Local Secrets: Costa Smeralda (10 Insider Tips from Greta’s Travels)

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Aerial shot of Costa Smeralda coastline

Want to know the best tips for exploring Sardinia’s Costa Smeralda? What better way to find out than to ask a local.

We catch up with Greta Omoboni, the travel blogger behind Greta’s Travels, for the lowdown on the coastal area of Sardinia known as the Costa Smeralda. Greta spends every summer in Sardinia, much of it on sailing boats (can we be friends?). The Costa Smeralda is popular Italy’s rich and famous for a reason – just look at the colour of that water!

Read on to discover a magical region of myrtle, crystal clear seas and pastel pink sunsets . . .

Greta looking out over boats anchored in a bay on the Costa Smeralda


Ciao Greta – tell us about where you live?

That’s a simple question with a complicated answer! For 4/5 months in summer I work as a skipper on a sailing boat for the season and live in Sardinia, but when the summer ends I travel and don’t have a fixed base.

I lived in London for 6 years, so spend a lot of time there in winter visiting friends, but I also spend a lot of time in Milan, my hometown, visiting family. So you could say that when I’m not travelling you can find me in Sardinia, Milan or London, depending on the time of year!

What inspired you to start a blog, and what will readers find there?

I have always loved travelling and documenting my trips through photos and videos. The idea for a travel blog was born while I was working 9-5 in a corporate office in London. I used to follow other travel bloggers and content creators online and after watching some interviews of how they used to be carpet cleaners, accountants, dentists or any kind of unrelated jobs before becoming bloggers I realised it was a job that with the right commitment and passion anyone could do.

I started sharing my content and adventures in the hope that others could find them useful in planning their own trips and inspiring them to add a new destination to their travel bucket list.

I don’t have a  ‘niche’ per se like a lot of other bloggers do, but I generally focus on outdoors and adventure travel. I write a lot about active activities that you can do like travelling, ranging from hiking, scuba diving, safaris, surfing, snorkelling and generally exploring the great outdoors.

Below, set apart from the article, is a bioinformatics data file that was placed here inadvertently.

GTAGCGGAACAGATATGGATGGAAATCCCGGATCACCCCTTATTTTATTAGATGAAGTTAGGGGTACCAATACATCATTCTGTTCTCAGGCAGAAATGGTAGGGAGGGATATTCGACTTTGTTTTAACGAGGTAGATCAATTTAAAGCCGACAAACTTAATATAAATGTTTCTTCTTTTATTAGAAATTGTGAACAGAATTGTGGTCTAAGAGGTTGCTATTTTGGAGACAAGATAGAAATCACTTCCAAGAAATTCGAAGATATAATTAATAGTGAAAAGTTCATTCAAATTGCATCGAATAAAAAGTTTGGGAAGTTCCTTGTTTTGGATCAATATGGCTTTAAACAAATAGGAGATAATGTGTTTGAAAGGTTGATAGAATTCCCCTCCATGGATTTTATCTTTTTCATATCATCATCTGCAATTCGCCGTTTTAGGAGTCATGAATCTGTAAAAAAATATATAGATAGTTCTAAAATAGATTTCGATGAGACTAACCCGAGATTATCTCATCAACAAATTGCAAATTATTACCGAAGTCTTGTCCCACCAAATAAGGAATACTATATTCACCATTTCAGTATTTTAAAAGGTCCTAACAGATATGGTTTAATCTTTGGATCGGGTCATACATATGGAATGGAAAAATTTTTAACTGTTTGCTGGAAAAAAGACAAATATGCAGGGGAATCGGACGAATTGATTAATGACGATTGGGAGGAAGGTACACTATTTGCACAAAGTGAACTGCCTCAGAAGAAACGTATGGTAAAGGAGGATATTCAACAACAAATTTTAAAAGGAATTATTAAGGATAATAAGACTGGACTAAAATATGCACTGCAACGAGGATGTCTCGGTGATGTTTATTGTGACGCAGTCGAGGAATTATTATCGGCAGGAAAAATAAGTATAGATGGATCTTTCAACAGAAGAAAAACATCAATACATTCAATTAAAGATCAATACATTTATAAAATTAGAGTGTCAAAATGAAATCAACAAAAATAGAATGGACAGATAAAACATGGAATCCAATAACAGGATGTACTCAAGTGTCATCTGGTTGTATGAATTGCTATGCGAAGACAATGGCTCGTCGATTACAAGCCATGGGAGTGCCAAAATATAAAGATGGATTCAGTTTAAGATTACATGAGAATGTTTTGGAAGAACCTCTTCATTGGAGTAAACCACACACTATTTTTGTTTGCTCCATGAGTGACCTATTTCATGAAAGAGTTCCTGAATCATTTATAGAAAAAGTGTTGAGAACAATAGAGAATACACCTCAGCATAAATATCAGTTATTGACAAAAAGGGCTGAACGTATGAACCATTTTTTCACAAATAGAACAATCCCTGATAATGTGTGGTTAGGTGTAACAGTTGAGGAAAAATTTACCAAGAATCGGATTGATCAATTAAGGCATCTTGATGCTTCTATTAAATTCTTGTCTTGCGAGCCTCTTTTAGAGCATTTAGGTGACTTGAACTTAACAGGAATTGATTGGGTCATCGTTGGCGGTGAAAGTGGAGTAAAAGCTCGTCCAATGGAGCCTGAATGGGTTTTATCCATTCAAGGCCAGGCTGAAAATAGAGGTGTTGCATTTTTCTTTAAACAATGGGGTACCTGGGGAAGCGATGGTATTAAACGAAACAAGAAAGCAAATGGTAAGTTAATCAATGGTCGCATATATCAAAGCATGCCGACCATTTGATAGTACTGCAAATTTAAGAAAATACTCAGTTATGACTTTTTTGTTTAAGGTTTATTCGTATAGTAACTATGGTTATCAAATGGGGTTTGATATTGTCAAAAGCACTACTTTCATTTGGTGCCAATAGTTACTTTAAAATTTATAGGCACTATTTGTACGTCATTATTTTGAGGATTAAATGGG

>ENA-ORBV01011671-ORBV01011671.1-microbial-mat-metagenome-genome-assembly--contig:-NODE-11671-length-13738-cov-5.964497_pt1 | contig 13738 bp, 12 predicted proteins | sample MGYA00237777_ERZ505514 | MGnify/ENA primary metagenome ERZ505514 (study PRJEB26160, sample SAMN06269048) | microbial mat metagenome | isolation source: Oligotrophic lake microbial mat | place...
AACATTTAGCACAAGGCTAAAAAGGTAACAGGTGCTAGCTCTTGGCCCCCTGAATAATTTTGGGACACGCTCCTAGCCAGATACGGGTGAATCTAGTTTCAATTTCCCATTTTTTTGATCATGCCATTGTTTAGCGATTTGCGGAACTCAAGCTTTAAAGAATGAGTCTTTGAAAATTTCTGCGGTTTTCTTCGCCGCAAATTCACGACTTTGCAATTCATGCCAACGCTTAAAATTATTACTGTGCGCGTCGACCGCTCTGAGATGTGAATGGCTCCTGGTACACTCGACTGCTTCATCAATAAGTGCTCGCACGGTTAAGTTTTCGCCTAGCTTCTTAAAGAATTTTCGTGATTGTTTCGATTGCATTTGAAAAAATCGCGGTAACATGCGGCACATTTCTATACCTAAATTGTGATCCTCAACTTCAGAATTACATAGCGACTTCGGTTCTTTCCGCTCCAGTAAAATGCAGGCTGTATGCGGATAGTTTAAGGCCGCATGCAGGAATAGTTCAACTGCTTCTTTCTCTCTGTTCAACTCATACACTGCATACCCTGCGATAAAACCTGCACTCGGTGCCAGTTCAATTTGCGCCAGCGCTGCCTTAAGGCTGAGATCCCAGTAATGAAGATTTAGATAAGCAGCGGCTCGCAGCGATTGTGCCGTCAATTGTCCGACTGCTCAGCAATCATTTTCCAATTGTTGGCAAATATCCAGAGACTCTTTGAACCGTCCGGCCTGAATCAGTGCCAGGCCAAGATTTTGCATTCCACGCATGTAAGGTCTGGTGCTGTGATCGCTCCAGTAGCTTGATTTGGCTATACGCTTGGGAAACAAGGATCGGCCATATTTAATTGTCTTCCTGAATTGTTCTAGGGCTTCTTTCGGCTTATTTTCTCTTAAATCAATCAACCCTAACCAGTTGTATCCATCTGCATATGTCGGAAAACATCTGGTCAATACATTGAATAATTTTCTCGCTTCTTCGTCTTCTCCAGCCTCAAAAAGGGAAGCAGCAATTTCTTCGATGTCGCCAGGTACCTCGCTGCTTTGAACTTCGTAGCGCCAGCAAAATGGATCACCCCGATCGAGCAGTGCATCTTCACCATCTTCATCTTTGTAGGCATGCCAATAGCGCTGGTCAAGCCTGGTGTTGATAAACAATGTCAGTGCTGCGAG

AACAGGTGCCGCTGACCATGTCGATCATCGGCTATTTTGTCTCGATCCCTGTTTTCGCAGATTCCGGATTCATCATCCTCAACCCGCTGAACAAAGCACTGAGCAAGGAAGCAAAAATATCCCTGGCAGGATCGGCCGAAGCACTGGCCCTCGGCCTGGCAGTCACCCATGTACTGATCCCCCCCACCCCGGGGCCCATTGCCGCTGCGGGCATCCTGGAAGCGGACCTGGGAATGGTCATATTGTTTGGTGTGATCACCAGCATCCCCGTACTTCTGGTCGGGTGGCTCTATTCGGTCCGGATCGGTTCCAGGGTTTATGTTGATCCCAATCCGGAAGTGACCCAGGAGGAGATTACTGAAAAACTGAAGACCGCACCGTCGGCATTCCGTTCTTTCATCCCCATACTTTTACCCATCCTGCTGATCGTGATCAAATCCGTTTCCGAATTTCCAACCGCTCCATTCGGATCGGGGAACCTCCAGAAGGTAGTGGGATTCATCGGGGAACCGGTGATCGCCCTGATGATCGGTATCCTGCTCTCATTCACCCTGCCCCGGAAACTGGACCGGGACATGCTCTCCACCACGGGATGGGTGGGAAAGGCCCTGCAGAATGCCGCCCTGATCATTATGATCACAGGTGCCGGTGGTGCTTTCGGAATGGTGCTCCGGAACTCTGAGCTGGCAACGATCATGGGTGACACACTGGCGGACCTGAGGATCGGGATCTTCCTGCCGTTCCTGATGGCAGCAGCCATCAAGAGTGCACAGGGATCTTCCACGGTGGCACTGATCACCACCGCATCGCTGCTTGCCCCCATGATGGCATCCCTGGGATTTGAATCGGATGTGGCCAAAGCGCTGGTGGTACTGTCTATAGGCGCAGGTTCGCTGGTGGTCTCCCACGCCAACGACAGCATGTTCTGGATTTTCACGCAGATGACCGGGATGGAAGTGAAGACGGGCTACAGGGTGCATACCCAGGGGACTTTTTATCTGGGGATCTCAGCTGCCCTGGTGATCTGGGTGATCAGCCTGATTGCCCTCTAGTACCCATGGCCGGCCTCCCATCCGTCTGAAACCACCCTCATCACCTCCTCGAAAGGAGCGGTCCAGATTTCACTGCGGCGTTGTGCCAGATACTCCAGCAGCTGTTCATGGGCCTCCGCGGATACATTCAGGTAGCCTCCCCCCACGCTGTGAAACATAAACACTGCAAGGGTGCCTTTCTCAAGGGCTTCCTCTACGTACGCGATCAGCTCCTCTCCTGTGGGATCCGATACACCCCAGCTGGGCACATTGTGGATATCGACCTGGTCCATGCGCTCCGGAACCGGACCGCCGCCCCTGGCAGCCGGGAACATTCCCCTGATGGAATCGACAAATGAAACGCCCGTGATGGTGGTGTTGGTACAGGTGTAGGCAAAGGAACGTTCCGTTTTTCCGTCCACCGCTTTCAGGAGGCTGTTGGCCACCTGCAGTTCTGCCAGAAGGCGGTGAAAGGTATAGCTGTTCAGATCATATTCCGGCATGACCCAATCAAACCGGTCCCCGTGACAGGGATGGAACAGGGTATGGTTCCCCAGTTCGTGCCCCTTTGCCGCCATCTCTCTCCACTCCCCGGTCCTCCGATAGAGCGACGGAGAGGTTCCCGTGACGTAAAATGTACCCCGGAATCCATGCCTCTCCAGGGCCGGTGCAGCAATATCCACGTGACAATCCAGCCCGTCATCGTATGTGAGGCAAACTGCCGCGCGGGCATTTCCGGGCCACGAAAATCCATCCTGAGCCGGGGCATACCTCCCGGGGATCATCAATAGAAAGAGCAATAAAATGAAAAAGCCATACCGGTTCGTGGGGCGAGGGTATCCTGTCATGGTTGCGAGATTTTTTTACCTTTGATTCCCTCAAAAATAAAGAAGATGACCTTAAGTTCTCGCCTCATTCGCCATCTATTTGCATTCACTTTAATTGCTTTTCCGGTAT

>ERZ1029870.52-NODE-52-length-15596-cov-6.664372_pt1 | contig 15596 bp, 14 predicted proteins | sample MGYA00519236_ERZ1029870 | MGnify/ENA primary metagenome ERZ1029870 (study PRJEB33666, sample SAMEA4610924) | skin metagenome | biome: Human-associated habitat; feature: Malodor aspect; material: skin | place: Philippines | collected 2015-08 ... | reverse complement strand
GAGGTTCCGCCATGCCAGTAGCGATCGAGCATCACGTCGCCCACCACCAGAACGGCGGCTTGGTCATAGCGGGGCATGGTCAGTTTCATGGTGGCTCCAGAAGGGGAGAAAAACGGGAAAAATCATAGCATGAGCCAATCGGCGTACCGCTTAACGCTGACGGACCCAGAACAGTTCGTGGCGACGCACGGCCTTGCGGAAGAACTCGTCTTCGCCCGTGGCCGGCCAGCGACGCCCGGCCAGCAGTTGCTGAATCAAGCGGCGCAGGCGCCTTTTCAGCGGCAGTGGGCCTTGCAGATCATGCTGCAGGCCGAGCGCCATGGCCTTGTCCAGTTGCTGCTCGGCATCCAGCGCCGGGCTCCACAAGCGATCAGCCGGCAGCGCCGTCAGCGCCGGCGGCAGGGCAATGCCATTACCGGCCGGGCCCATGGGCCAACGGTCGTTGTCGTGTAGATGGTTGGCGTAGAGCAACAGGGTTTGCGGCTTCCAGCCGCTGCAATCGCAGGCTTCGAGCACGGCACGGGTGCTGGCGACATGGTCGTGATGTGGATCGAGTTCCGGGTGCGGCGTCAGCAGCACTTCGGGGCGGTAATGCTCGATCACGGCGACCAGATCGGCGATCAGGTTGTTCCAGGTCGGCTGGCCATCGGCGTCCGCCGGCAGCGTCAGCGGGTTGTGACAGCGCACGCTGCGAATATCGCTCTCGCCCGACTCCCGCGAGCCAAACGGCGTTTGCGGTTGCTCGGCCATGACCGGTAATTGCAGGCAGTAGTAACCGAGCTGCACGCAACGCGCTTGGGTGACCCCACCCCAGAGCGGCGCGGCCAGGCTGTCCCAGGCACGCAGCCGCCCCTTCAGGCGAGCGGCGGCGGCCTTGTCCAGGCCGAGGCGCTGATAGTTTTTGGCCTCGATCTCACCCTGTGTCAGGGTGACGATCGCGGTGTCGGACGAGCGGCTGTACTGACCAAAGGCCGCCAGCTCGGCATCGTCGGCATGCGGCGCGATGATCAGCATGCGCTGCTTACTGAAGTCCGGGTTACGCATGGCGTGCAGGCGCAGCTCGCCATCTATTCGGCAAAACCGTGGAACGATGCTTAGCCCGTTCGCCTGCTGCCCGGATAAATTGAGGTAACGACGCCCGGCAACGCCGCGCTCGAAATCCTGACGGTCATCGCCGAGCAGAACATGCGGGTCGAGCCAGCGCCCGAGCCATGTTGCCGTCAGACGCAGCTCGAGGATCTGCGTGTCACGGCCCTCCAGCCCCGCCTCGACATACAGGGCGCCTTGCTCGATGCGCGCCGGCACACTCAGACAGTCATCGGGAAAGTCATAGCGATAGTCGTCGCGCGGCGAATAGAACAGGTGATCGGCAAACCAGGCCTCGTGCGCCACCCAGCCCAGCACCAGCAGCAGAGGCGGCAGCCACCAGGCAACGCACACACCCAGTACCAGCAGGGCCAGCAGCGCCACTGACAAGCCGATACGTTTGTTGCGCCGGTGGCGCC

I also write about city breaks since those were the main types of trips I could do while working 9-5, but without focusing too much on culture or historical travel as that is not my main focus while on the road.

On my site, readers will find detailed day-by-day itineraries, top 10 bucket lists, guides on where to stay, reviews on food tours and much more to help them plan their trip to a specific destination.

Boats anchored in blue waters off the Sardinian coast

So I’m visiting Palau for the day, where do we go for food?

If you were only visiting Palau for a day I wouldn’t waste time closing myself up indoors in a restaurant, head to the beach instead!

Italians aren’t huge on brunch, so you would find it very hard to find those perfect brunch smoothie bowls or avocado on toast, especially in a small town like Palau. You can have good coffee and pastries for breakfast at Delizie Napoletane, a coffee shop from Naples on the main street of Palau.

What do you love about Palau/the Costa Smeralda? What makes it unique?

The thing I love the most and which I think makes it unique is the natural beauty of Sardinia and the crystal clear turquoise water. You see a lot of photos online of white sand beaches with clear water in the Caribbean, Tahiti or the Maldives, but I think Sardinia is the only place close to home (for Europeans anyway, sorry American/  Australian readers) where you can see such beautiful beaches without breaking the bank or flying for hours.